WMC News & Features

Women's Media Awards honor Hillary Rodham Clinton, April Ryan, Maria Hinojosa, and other media trailblazers

Wmc Events Womens Media Awards 2017 Burton Fonda Steinem Maria Hinojosa Maria Elena Salinas
Maria Elena Salinas, Gloria Steinem, Jane Fonda, Maria Hinojosa, and Julie Burton at the Women's Media Awards. Photo by Mike Coppola/Getty Images for Women's Media Center.

“We, my friends, are in the midst of an all-out assault on truth,” Hillary Rodham Clinton declared while accepting the Wonder Woman Award at the WMC Women’s Media Awards Thursday evening in New York. The annual awards ceremony centered around honoring women change makers in the media, and it also focused on the importance of being a truth-teller. Clinton went on to say, “The Women’s Media Center’s database of women experts on every topic from climate change to technology has never been more important because, despite what some try to tell us, there is no such thing as an alternative fact.”

This theme of truth-telling is timely given the current political climate, the enormous surge in women running for office since the presidential election, and the many women who have courageously come forward in recent weeks about sexual assault in light of the Harvey Weinstein case and the #MeToo movement. As WMC cofounder Gloria Steinem expressed to me, “It's always important that women tell the truth ourselves, and support other truth-tellers.”

On the red carpet and in the ceremony itself, I felt a palpable energy among the attendees and honorees — a sense that more and more women are awakening to the urgent need to make their voices heard, as well as the work WMC does to make sure women’s stories and perspectives are accurately and fairly represented.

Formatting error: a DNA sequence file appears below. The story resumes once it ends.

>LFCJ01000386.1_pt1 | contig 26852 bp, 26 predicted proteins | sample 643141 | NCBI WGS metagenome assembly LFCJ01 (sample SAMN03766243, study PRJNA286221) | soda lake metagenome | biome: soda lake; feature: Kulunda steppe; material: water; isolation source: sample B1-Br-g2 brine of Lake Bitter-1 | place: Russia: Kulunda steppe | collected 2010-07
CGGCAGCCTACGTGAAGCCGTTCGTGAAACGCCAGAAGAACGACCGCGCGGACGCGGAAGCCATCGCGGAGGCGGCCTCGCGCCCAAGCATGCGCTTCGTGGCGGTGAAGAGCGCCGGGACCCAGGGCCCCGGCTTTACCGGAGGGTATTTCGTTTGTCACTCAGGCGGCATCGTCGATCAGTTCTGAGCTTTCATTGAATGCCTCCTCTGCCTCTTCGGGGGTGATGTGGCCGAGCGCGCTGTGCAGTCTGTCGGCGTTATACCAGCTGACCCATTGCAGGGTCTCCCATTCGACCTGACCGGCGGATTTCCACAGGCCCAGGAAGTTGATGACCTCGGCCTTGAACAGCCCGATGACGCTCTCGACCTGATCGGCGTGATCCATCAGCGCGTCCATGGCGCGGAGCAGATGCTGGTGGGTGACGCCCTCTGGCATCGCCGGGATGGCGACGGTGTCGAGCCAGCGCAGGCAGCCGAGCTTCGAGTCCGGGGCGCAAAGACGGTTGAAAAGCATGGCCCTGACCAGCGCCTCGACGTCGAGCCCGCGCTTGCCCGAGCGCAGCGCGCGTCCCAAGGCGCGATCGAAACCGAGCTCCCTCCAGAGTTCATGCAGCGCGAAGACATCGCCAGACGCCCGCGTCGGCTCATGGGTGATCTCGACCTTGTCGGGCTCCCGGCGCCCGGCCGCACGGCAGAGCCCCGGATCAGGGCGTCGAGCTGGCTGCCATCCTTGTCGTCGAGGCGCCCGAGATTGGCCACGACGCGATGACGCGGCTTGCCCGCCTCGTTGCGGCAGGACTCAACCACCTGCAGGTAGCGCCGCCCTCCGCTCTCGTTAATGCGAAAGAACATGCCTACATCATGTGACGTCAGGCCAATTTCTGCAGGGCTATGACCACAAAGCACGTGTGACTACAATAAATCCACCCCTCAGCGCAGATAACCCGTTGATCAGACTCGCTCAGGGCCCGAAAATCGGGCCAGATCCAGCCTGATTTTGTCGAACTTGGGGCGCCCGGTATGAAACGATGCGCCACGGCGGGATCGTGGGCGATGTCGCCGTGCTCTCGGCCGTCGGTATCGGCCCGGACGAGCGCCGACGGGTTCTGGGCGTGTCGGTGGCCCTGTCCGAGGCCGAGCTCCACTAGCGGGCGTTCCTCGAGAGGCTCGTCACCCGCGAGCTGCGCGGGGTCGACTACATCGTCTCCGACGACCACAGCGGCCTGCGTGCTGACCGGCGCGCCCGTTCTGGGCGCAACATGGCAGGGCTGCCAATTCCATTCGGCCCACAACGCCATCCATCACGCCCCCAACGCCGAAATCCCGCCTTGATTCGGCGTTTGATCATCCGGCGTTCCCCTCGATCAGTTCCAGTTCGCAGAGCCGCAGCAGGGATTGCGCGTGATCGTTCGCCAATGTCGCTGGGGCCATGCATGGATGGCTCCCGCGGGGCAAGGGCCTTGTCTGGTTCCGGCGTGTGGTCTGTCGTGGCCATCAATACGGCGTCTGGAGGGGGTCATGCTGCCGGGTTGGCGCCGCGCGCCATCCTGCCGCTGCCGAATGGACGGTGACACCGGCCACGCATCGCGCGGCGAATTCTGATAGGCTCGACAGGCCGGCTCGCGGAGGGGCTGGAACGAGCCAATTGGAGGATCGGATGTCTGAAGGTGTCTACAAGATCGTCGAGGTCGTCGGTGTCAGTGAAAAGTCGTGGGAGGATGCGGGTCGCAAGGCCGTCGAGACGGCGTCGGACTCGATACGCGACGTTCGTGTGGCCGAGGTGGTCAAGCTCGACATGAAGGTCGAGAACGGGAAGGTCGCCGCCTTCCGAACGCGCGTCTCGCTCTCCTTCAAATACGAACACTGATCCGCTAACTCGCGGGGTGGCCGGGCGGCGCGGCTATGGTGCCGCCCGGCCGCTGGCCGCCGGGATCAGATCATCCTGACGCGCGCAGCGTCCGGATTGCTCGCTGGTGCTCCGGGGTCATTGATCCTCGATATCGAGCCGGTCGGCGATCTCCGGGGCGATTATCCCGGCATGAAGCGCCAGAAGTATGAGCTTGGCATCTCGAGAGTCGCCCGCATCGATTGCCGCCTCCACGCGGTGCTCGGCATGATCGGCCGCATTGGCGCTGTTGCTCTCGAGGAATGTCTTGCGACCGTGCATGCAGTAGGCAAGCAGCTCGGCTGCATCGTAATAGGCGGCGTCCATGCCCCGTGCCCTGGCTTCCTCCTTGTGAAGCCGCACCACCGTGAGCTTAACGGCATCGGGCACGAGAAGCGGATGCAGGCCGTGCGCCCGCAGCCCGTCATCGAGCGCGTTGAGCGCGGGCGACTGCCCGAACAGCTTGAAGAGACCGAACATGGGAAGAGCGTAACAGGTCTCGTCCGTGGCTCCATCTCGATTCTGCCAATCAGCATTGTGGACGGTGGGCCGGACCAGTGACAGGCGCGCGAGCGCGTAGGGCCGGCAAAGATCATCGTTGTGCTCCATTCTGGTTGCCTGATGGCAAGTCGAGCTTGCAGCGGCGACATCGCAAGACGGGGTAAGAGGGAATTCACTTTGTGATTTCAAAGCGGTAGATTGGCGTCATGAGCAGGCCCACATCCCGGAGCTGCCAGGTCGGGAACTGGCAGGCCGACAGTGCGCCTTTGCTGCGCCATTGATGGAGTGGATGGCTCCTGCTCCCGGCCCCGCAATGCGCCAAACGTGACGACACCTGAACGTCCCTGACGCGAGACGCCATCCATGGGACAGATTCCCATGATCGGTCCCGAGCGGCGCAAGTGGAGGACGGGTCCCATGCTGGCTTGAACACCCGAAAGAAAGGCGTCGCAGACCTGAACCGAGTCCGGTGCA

WMC Board Chair Pat Mitchell elaborated on this need, telling me, “It was media that brought this whole [Harvey Weinstein] case to the headlines, and it’s been media that has kept the story alive and media that has been bringing those stories forward from the very beginning. And if you look below the surface, it’s the women reporters who have really kept it going. And that’s what we’ve been saying all along: if you want women’s stories properly told and represented, you’ve got to have women writing, reporting, in the executive offices, making the decisions. And the more that increases, we’ll have more of these stories on the front page and we’ll have more change.”

The sense of urgency for women to speak up and create change was expressed by the host of the awards, Maya L. Harris, attorney, MSNBC analyst, senior policy adviser to the 2016 Hillary Rodham Clinton presidential campaign, and former WMC board co-chair, who said, "Our voices have never been louder. Our resolve, it’s never been stronger. And the momentum for change has never been greater than it is in this extraordinary moment.”

One of the most powerful highlights of the evening was Hillary Rodham Clinton receiving, on her 70th birthday, the first and only Wonder Woman Award for, as presenter and WMC cofounder Jane Fonda put it, “breaking glass ceilings, championing women and girls, and fighting for human rights domestically and internationally by [leading with] compassion and passion and dedication.”